• http://www.carolinefrenette.com/ Intuitive Leadership Coach

    One of the biggest myths I’ve been hearing is “do what you love and money will come.”

    Huh, no, it might not.

    Doing what you love is a good thing, yes. But unless you have some kind of a business plan or at least a faint idea on how you’re gonna go about making money from your passion, money will not come.

    In this world where money is a necessary commodity, learning the art of money will help tremendously.

  • http://kimberlydhouston.com/ Kimberly

    Oh my goodness, this is terrific! And such awesome timing, I might add. : ) I started a daily abundance meditation practice about 9 days ago that I plan to do for 30 days. I thought I’d long since left behind the money beliefs of my childhood — such as Money Myth #2 here, and also that there’s just enough, or sometimes not enough, or that earning money is a struggle, and wealth (the green kind and otherwise) is not meant for everyone, but apparently I have still have some work to do, hence the specific abundance meditation practice.

    I realized the way I’ve been approaching my freelance writing business was all about limited beliefs around abundance, i.e., that I must work 10-12 hours a day, must market like a crazy person, must turn down all invitations to socialize until I fill my client calendar each month, etc. Very limited scarcity thinking, that. Not to get too woo-woo (not that there’s anything wrong with that), but when I focus on the enormous amount of benefits, resources and advantages I enjoy every day, the scarcity thinking usually evaporates.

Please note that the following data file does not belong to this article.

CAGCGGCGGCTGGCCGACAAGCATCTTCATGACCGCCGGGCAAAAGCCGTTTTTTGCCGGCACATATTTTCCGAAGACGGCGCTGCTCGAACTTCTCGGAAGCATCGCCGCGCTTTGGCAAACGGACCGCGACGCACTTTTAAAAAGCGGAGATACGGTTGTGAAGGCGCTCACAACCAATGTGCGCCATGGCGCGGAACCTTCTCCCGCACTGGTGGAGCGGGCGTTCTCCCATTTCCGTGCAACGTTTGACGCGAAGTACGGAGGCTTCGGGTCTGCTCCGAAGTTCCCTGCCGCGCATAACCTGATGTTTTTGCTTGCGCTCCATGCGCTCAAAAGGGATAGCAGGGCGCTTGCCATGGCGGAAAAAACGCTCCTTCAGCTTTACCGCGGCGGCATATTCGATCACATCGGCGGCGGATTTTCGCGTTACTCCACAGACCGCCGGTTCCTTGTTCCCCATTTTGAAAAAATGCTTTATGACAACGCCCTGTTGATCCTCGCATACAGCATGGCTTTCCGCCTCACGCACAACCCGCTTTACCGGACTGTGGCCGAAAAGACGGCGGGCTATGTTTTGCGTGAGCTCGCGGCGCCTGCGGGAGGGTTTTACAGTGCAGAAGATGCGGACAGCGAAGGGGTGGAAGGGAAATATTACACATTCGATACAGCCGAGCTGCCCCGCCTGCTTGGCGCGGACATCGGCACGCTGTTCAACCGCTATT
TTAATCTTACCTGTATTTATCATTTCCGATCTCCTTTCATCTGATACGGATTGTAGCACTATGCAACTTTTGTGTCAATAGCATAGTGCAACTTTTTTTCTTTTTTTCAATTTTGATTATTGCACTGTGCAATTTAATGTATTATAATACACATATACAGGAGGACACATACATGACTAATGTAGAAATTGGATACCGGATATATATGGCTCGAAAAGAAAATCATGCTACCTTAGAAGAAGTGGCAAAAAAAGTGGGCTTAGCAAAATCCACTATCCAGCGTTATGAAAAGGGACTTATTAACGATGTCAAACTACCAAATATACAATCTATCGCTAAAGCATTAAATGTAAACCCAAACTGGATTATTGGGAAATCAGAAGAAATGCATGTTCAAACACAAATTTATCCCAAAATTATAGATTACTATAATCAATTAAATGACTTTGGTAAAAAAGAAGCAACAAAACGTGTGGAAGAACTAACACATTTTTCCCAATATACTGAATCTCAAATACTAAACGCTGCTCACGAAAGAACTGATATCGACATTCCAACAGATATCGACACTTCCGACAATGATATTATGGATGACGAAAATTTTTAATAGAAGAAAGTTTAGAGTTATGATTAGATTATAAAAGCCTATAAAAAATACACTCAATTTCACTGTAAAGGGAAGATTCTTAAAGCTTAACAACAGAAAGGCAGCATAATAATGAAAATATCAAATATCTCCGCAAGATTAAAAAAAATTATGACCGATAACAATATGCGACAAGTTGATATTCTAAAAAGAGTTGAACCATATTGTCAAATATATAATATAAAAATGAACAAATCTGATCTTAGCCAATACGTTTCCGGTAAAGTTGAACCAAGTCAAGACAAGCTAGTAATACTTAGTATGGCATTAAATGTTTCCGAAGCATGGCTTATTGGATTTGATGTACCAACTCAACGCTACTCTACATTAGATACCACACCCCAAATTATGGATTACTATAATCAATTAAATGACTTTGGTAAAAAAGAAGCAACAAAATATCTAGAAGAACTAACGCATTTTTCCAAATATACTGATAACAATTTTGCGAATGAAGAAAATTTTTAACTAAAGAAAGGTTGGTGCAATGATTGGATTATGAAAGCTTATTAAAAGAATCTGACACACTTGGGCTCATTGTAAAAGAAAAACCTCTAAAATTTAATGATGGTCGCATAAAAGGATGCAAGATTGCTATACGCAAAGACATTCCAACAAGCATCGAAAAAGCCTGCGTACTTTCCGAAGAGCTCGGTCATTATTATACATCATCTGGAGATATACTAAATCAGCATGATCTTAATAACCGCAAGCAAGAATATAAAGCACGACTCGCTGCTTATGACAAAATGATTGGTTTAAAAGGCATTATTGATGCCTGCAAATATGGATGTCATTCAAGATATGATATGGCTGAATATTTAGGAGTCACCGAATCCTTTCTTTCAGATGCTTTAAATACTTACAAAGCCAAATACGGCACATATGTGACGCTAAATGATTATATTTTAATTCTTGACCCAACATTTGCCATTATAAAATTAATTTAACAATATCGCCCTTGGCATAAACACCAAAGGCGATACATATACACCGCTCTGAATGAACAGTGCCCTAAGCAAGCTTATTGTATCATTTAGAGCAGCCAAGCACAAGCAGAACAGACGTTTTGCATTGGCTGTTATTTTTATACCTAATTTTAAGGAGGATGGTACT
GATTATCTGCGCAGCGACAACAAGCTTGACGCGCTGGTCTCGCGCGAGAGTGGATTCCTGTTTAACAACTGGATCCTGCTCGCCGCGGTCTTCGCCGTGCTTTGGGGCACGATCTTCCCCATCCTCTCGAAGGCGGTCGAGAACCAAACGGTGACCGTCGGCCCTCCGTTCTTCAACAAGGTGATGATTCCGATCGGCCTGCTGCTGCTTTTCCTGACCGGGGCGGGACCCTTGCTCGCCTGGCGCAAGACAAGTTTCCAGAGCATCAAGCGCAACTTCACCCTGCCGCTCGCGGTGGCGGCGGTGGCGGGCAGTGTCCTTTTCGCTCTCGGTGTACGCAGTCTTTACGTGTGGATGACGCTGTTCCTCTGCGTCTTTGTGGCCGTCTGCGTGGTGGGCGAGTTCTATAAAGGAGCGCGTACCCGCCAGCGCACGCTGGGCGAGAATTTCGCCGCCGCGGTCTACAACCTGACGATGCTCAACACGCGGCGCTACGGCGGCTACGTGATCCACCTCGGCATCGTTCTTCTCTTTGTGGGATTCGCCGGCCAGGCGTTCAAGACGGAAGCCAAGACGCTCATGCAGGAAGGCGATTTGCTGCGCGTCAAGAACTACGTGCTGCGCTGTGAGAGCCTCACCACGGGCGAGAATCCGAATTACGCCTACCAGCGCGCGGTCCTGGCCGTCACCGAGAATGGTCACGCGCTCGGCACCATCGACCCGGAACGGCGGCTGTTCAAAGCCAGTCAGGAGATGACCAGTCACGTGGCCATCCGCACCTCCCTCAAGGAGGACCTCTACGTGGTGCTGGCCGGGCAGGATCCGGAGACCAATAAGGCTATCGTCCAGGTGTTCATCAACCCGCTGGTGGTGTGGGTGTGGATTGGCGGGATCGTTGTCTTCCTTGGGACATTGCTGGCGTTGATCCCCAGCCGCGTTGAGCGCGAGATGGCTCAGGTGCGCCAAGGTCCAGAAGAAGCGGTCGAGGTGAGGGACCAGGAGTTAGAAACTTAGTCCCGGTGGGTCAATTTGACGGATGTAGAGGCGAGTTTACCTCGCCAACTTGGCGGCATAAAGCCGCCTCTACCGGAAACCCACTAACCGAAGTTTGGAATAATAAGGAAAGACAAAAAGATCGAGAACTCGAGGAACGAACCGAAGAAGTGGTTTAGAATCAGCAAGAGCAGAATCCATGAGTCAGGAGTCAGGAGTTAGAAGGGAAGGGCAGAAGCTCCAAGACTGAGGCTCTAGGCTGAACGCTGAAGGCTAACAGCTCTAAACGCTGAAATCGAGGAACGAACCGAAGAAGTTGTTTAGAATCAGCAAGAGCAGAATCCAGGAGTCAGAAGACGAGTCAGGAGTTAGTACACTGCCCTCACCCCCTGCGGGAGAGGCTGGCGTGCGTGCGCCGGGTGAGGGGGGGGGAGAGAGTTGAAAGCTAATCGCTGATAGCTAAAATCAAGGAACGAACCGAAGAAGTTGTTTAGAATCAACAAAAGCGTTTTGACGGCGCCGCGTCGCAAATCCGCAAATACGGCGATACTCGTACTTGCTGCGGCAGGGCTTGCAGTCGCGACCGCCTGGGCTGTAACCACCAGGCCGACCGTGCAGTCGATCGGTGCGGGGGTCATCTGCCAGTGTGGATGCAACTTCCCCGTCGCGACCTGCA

• David Pita

    I know right! I screenshotted that one and wrote it down :) That quote got me examining my business and the value I offer.

  • http://www.founderhealth.co/ Will Lenzen Jr

    YES! This is fantastic. Thanks for spelling it out so clearly, Josh. You’re firing on all cylinders there! Too many live with the lie that “money is the root of all evil.” When we love money over everything else (like helping people) is when it starts to destroy us. While I firmly believe money is a tool, I have found myself slipping into the mindset of “build it and they will come” at times. Especially as I write my first book now there are moments when I have to literally stop myself from thinking it and remind myself to focus on the larger strategy focused on serving people. Good stuff, Josh. Cheers!

  • http://www.thediscipleproject.net/ Paul Turner

    Some really great points here. Thanks.

  • Deb